CAR is associated with numerous malignancies, including SCLC [4]. CAR was first reported by Sawyer in 1976, who identified three patients with rapidly progressive, binocular vision loss, retinal arteriolar attenuation, and degeneration of the photoreceptor and outer nuclear retinal layers [5]. Autoantibodies against recoverin were later identified in the sera of similar patients [6].

Case presentation

A 49-year-old woman presented with 2 weeks of peripheral vision loss and intermittent, painless, ten-minute episodes of peripheral “prism-like” photopsias. Her vision loss progressed and became more persistent while intruding bitemporally towards central fixation. She denied other ocular or systemic symptoms. Her past medical history was notable for a 15-pack year smoking history. She had no personal or family history of ocular or autoimmune disease.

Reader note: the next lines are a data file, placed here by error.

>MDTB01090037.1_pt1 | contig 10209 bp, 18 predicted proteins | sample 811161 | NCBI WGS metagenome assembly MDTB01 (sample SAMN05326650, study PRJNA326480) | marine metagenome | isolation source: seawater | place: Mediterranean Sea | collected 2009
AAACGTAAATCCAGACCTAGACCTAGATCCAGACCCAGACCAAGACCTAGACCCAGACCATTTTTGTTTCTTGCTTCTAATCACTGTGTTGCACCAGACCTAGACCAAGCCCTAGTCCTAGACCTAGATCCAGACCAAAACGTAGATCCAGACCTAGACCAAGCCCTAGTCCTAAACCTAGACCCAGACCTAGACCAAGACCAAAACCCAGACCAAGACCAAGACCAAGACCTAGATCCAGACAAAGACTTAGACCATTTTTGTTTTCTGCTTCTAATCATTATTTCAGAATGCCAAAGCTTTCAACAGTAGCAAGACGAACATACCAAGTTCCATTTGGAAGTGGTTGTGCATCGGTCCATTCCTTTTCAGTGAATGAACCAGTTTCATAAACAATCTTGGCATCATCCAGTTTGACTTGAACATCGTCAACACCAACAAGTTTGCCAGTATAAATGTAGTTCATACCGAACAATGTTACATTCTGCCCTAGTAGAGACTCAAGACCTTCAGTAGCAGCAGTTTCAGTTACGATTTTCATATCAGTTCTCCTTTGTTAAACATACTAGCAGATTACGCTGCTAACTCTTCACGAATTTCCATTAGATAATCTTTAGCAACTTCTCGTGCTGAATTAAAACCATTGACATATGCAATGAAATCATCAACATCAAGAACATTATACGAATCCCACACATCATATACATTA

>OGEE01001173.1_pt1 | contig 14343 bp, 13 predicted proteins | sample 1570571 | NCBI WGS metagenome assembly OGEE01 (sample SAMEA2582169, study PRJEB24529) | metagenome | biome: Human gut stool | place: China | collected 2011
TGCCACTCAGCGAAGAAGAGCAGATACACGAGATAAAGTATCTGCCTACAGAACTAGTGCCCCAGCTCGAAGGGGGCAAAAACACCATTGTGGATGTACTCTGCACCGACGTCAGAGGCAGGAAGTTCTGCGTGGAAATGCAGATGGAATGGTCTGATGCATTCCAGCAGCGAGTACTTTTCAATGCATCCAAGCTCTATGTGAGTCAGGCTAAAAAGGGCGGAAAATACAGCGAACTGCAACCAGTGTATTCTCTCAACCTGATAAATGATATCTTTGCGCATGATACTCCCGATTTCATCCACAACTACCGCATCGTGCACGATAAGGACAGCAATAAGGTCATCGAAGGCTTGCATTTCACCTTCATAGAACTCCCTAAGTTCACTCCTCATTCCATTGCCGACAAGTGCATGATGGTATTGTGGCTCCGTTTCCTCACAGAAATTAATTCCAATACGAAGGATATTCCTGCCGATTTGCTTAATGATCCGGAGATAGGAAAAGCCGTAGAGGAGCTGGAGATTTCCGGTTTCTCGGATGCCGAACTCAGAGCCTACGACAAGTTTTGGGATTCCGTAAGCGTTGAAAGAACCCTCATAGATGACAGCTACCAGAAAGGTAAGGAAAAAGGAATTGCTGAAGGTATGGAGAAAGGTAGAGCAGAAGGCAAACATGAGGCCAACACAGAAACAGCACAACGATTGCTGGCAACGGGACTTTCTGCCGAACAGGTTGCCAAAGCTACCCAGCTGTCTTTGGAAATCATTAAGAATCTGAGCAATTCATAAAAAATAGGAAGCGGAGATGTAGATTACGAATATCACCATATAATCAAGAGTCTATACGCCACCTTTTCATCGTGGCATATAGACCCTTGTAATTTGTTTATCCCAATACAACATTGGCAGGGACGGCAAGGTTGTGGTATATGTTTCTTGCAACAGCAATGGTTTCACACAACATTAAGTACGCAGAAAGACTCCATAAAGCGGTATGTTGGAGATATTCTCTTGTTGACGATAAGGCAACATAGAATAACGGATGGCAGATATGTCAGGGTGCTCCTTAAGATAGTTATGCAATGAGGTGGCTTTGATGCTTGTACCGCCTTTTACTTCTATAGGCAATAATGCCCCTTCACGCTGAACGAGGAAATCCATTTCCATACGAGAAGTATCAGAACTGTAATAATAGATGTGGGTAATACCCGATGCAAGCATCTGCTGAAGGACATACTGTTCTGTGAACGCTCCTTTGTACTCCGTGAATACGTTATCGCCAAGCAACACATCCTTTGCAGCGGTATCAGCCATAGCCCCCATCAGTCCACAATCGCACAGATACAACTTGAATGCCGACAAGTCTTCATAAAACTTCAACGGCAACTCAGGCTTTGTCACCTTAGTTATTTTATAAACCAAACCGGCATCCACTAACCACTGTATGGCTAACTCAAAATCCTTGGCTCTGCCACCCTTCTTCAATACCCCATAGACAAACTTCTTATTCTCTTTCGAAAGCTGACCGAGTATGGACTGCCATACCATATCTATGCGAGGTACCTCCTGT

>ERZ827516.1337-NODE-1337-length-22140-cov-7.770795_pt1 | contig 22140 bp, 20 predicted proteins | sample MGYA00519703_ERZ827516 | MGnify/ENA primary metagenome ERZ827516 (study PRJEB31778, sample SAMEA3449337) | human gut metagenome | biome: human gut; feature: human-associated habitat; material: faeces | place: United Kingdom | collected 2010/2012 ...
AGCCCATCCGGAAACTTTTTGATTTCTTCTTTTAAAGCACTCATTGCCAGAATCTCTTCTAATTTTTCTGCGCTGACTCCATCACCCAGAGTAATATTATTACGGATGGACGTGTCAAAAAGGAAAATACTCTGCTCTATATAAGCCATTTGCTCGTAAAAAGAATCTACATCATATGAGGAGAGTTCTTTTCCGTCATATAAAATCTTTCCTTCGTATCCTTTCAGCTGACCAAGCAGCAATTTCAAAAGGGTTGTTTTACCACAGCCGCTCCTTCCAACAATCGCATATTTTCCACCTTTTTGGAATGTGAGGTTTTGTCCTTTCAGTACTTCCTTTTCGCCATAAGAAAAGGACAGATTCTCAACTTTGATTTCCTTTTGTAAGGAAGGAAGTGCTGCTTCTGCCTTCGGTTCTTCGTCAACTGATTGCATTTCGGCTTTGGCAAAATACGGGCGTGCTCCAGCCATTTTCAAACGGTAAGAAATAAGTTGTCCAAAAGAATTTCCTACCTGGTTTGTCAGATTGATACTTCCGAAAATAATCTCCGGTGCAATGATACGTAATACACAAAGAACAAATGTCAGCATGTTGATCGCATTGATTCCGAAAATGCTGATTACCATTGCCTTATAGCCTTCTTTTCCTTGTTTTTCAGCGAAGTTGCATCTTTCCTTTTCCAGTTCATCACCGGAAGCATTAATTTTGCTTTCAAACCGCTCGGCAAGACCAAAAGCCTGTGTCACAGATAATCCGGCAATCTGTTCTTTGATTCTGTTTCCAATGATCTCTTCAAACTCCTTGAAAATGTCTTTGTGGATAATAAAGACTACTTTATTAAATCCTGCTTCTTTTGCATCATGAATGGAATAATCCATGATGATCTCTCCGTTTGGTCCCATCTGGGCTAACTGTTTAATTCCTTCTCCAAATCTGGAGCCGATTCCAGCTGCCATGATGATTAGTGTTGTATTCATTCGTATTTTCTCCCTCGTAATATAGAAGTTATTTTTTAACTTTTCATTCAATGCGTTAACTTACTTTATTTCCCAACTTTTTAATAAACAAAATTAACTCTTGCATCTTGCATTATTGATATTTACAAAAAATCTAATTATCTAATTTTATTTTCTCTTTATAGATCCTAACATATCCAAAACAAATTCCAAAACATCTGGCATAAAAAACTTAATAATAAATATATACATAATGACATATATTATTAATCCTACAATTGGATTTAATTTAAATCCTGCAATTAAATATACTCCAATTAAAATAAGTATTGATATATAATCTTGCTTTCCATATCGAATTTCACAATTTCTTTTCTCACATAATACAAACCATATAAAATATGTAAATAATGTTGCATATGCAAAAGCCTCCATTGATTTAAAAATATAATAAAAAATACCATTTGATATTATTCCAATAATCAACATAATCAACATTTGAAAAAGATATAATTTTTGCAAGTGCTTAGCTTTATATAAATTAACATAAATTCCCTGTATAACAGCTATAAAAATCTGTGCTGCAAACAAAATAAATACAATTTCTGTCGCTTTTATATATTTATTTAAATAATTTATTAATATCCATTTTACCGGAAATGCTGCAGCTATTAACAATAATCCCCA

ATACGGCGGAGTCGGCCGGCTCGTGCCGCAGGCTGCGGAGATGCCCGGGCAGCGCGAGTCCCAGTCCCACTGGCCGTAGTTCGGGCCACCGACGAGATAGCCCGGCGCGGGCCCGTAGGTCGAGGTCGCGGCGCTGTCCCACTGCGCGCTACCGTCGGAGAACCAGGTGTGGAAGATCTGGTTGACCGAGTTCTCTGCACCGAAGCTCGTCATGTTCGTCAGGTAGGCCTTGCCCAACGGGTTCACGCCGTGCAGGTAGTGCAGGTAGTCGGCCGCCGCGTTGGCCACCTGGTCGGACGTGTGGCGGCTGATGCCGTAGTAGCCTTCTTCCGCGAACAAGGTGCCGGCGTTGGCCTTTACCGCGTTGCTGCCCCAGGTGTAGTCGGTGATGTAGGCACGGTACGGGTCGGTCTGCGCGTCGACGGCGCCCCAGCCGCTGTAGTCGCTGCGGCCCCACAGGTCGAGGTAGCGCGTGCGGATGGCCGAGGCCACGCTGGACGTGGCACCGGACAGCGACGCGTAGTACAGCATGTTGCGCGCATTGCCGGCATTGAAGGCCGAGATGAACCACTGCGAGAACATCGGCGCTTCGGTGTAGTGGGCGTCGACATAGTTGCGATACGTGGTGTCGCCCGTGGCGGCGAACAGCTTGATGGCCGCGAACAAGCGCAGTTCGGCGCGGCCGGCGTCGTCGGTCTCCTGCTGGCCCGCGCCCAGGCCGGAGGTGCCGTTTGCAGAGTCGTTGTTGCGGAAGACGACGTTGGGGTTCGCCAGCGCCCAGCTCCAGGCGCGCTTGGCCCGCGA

At her initial visit, her best-corrected visual acuity (BCVA) was 20/30 in the right eye (OD) and 20/25 in the left eye (OS) with intraocular pressures (IOP) of 11 and 12 mmHg, respectively. Anterior segment and fundus exam, as well as laboratory evaluation and neuroimaging, were unremarkable. Lumbar puncture demonstrated elevated protein with negative oligoclonal bands and normal IgG index. Her presentation was concerning for bilateral optic neuropathy, and she was treated with IV Methylprednisolone 1000 mg daily for 5 days. She noted that steroid treatment arrested progression of her visual symptoms.